The acting chief of U.S. Capitol Police said the Capitol building needs permanent fencing in place after the Jan. 6 riots inside the federal seat of government.
Yogananda Pittman told members of Congress Tuesday the police “failed” in their efforts to protect the Capitol when fringe rioters stormed the building as lawmakers convened to confirm now-President Joe Biden’s Electoral College victory over former President Donald Trump.
“In light of recent events,” Pittman said in a statement, “I can unequivocally say that vast improvements to the physical security infrastructure must be made to include permanent fencing, and the availability of ready, back-up forces in close proximity to the Capitol.”
A former Capitol Police chief said, “There has to be a lot of questions asked and answers given. What is very clear is the police underestimated the violent crowd and the size of it, and they overestimated their ability to control it.”
The U.S. National Guard remained stationed in Washington, D.C., for 30 days after the riot broke out, through Inauguration Day on Jan. 20. In addition, a 7-foot-tall fence has surrounded the Capitol building since the day after the insurrection.
The non-scalable fencing was initially only supposed to remain in place for 30 days, according to former Army Secretary Ryan McCarthy. But now, there’s a chance it could become permanent, blocking citizens’ access to the seat of their government.
D.C. Council member Charles Allen, a Democrat, said building a perimeter fence would “turn the People’s House into a fortress from the people.”
Mayor Muriel Bowser, also a Democrat, conceded fencing and troops would be part of extra security in the future, but, she continued, the city “will not accept troops or permanent fencing as a long-term fixture.”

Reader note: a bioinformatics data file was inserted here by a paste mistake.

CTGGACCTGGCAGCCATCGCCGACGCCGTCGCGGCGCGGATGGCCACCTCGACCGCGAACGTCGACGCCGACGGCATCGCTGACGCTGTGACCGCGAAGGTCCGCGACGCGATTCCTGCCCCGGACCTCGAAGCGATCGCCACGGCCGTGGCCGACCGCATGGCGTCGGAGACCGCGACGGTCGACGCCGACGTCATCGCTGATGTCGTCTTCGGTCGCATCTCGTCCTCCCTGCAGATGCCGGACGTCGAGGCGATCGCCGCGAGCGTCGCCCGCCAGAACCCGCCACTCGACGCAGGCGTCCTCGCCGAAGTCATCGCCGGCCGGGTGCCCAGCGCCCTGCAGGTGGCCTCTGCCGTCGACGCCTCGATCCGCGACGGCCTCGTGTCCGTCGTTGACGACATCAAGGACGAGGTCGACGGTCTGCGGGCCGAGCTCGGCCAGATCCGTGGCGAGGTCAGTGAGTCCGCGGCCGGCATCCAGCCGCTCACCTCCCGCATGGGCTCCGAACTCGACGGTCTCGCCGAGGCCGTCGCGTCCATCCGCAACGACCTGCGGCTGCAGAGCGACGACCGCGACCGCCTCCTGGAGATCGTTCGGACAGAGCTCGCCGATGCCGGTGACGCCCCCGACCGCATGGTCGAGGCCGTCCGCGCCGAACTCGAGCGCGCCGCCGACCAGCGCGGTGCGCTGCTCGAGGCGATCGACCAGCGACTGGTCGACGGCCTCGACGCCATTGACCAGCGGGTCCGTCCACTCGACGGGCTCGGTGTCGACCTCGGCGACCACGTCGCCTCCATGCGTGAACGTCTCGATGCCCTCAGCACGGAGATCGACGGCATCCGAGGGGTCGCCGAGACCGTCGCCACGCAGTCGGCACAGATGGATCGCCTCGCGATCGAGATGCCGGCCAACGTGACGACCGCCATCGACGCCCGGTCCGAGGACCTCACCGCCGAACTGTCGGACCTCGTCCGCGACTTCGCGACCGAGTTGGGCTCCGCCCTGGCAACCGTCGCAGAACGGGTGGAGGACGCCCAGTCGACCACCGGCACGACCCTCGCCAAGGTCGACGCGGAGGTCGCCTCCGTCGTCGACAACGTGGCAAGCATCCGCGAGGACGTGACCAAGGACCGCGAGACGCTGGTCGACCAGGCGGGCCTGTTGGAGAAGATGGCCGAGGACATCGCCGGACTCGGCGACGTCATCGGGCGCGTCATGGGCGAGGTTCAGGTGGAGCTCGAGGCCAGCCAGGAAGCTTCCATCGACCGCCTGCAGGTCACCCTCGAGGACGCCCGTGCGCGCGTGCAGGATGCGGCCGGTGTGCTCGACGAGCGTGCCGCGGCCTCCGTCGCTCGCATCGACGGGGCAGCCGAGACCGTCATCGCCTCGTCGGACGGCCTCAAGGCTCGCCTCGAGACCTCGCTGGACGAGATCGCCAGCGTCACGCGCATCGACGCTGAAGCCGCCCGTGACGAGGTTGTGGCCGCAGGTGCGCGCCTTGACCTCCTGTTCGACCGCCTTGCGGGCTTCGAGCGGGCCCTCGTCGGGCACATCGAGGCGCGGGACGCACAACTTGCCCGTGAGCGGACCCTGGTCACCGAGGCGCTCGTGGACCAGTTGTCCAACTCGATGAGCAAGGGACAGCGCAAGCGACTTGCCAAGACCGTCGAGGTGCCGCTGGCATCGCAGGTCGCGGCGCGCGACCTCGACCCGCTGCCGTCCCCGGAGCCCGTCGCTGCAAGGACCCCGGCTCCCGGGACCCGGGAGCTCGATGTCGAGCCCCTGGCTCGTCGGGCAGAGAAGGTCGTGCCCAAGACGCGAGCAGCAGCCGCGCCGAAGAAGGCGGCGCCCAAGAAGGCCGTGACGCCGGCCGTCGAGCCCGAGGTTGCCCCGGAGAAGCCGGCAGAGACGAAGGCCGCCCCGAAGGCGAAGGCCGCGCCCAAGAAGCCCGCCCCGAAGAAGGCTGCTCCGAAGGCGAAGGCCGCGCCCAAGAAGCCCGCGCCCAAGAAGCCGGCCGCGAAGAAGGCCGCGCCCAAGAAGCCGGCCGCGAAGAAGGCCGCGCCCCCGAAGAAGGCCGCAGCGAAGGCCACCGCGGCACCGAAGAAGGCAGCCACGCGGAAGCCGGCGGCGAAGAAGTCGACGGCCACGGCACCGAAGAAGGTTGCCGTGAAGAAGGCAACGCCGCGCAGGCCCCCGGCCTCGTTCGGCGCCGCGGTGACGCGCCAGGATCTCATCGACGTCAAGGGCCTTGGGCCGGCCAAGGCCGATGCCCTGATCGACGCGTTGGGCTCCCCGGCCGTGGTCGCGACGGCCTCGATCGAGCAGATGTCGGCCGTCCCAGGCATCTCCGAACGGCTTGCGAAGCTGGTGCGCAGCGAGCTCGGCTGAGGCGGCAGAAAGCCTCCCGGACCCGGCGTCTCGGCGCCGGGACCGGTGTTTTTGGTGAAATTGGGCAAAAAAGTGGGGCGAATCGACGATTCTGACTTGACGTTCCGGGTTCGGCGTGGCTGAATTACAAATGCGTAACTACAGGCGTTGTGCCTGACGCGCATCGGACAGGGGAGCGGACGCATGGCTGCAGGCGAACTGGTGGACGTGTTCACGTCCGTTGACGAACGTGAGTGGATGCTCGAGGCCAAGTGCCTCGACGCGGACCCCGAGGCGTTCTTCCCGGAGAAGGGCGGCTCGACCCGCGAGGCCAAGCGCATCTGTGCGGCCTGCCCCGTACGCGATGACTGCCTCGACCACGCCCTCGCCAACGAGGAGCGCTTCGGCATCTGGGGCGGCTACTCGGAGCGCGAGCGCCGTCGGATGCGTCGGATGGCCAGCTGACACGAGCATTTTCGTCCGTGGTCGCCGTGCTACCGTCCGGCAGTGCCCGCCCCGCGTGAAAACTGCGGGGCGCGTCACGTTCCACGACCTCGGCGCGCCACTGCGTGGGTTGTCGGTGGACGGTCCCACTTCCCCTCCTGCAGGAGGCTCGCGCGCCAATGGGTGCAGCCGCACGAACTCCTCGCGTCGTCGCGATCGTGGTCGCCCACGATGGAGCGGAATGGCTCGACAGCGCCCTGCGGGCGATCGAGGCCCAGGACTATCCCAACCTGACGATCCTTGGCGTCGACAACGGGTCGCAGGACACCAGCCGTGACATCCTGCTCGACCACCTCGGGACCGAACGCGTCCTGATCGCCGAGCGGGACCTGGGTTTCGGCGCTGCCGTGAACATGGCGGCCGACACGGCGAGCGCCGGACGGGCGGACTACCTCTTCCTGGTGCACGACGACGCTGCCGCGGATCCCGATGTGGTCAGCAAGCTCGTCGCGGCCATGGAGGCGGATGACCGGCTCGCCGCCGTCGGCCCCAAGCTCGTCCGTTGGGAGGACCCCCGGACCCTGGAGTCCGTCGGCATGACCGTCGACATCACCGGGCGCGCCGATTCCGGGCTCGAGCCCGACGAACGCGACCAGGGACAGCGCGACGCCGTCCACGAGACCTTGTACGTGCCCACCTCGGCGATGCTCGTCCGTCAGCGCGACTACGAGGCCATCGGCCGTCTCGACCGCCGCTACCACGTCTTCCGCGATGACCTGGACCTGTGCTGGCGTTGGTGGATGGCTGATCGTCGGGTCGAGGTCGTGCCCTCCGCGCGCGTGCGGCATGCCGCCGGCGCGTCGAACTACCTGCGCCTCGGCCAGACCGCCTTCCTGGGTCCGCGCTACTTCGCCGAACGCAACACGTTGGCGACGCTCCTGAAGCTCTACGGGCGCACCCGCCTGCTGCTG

NBC News Correspondent Kasie Hunt argued, “It is worth considering what we stand to lose symbolically by putting up a permanent fence around the People’s House.”
One former D.C. resident expressed the sadness many locals are feeling at the thought of not being able to access the Capitol grounds.
“When I used to live on Capitol Hill,” the ex-resident explained, “one of the greatest perks was I could run right up to the Capitol, look up at the building and appreciate its beauty, and then turn around, and run home. It will be a sad day when permanent fencing makes that no longer possible.”
Rep. Ashley Hinson condemned the proposal as “wrong,” writing, “We serve in the People’s House — we need to be safe, but cutting off access to the Capitol isn’t the answer.”
Rep. Rick Crawford called on House Speaker Nancy Pelosi (D-Calif.) to stop the fencing from becoming permanent.
Rep. Elise Stefanik (R-N.Y.) tweeted, “There has been no threat briefing given to members of Congress to justify this proposal.”
For her part, Pelosi met with retired Gen. Russel Honoré on Thursday to discuss a security review of the Capitol.
“As we consider the need for an emergency supplemental funding bill to meet institutional security needs,” the speaker said, “I want to thank the general for reviewing what is necessary for the Capitol Police to do their jobs.”
As Congress considers the implications and costs of maintaining the fence around the Capitol building, more than 450 miles of steel fencing supplies was abandoned in New Mexico after Biden ordered the end of the southern border wall construction, a project undertaken by the Trump administration.